Complete artificial saliva alters expression of proinflamma-tory cytokines in human dermal fibroblasts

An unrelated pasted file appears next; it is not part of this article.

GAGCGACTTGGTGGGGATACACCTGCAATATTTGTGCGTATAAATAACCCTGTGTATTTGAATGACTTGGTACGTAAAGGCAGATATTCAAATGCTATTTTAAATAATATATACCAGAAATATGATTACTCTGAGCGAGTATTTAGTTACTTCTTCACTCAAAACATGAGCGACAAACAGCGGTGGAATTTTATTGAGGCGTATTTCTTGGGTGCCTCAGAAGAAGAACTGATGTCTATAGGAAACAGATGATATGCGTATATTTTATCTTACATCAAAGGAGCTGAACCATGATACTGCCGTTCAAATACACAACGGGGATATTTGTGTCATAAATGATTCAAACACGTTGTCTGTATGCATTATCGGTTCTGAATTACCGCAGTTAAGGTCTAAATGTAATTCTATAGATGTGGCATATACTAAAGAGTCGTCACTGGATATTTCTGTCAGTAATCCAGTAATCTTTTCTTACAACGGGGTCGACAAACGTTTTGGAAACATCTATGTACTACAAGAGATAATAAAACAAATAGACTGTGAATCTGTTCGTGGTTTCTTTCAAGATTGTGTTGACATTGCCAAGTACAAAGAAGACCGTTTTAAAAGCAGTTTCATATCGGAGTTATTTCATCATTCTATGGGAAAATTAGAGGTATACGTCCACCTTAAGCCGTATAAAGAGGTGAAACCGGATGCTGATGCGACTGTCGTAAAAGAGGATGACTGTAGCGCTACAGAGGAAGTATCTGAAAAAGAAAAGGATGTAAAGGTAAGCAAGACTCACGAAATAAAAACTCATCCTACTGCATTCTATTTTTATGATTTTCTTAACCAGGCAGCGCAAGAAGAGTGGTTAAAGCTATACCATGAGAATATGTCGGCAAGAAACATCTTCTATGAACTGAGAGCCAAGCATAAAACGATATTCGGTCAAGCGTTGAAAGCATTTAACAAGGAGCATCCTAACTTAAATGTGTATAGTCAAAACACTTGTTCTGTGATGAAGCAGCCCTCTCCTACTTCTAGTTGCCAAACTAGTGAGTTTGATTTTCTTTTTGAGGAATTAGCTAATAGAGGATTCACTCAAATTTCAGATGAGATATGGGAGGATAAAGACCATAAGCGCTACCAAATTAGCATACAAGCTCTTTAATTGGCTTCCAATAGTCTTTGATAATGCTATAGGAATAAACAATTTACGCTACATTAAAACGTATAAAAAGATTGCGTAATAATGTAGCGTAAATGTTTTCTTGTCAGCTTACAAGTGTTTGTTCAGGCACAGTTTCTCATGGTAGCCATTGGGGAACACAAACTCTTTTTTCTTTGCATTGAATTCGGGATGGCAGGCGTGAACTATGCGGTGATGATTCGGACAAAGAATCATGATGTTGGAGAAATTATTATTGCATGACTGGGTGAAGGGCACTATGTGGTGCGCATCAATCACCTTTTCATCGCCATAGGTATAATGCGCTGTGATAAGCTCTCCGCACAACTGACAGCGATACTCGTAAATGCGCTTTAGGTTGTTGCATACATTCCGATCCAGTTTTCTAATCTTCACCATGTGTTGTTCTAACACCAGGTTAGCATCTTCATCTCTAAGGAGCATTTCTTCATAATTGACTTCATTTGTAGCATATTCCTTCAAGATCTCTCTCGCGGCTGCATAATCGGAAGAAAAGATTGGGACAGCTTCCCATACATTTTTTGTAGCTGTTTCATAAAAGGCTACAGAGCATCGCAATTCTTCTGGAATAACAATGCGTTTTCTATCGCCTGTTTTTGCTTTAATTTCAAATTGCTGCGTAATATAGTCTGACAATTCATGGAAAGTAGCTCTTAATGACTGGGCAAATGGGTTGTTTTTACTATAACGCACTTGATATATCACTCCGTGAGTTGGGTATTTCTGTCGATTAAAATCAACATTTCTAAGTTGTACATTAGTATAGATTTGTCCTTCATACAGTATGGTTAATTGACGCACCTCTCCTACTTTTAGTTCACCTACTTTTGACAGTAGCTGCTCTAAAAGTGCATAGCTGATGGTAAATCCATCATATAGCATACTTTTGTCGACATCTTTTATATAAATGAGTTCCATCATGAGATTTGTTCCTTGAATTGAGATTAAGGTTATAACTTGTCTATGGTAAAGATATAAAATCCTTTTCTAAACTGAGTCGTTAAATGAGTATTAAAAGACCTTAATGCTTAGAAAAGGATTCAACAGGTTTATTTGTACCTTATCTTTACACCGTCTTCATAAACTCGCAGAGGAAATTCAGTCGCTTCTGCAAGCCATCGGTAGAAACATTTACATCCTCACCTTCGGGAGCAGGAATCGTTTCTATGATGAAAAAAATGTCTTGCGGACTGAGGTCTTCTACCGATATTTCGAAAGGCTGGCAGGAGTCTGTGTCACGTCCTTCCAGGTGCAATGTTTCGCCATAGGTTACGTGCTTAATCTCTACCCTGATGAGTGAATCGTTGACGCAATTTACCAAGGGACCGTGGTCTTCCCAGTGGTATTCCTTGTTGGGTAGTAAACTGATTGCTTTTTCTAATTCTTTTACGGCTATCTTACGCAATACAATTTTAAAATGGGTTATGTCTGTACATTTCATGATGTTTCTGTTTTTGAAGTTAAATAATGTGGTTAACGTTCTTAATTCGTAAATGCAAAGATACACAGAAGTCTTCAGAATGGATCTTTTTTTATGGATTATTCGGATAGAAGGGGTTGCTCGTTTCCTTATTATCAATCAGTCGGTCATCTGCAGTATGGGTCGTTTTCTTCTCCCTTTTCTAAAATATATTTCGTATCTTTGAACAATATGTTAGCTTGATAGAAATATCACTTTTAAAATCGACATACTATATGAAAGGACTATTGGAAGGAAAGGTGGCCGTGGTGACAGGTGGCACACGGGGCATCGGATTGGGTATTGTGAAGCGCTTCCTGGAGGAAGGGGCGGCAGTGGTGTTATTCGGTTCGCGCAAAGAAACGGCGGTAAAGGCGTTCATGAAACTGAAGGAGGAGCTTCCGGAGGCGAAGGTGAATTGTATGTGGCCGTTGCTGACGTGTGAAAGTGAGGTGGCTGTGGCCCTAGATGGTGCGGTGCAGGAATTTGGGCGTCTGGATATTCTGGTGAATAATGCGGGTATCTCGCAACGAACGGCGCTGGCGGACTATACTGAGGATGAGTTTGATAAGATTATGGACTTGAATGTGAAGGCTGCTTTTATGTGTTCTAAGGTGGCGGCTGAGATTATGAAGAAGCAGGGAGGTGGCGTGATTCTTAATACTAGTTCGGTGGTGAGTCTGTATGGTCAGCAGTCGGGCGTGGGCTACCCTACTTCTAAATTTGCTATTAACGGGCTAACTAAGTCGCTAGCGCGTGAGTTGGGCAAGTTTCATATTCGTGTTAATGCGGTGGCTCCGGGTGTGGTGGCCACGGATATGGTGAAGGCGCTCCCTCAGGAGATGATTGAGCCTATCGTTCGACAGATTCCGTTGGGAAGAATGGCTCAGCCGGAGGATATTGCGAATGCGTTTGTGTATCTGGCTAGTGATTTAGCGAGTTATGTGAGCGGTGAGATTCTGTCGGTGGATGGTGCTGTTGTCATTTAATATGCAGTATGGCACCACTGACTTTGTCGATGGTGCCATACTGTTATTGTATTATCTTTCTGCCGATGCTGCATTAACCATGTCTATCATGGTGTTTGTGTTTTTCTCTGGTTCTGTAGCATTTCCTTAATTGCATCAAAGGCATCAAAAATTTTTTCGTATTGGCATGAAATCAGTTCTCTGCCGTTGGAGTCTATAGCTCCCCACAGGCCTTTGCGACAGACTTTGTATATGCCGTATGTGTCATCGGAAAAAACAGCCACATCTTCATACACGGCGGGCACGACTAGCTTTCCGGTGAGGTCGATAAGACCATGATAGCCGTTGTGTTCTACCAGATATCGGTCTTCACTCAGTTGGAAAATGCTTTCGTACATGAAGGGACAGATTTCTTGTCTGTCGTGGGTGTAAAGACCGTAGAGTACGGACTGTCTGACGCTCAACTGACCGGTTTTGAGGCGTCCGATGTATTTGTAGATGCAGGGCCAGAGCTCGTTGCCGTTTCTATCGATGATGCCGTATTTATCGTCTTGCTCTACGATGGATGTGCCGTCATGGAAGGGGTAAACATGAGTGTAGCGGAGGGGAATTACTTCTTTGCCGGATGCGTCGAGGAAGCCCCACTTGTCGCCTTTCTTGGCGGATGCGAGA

Complete artificial saliva (CAS) is a saliva substitute often used as a vehicle for test articles, including, smokeless tobacco. We discovered, using polymerase chain reaction gene expression array analyses, that CAS increased gene expression for certain proinflammatory cytokines including interleukin 8 (IL8) and interleukin 1α (IL1α) within 5 hours of treatment in cultured normal adult human dermal fibroblasts. Expression of the vascular cell adhesion molecule 1 (VCAM1), a gene upregulated by certain proinflammatory cytokines including IL1α, was also increased. Furthermore, cytometric bead array assays indicate that CAS increased the release into the culture media of proinflammatory cytokines including IL8. These results suggest that constituents of CAS may induce a proinflammatory response in cultured human dermal fibroblasts. To elucidate which components of CAS alter the expression and release of proinflammatory cytokines, we investigated the following: α-amylase, lysozyme, acid phosphatase, and urea. Comparison of the effects of CAS and modified preparations of artificial saliva indicate that α-amylase is responsible for the CAS-induced changes in the expression and release of the proinflammatory cytokines in dermal fibroblasts. Further investigation, using colorimetric assays, shows that this response correlates with the enzymatic activity of α-amylase. Therefore, it is important to carefully evaluate the “vehicle effects” of CAS and its constituents in oral/dental research.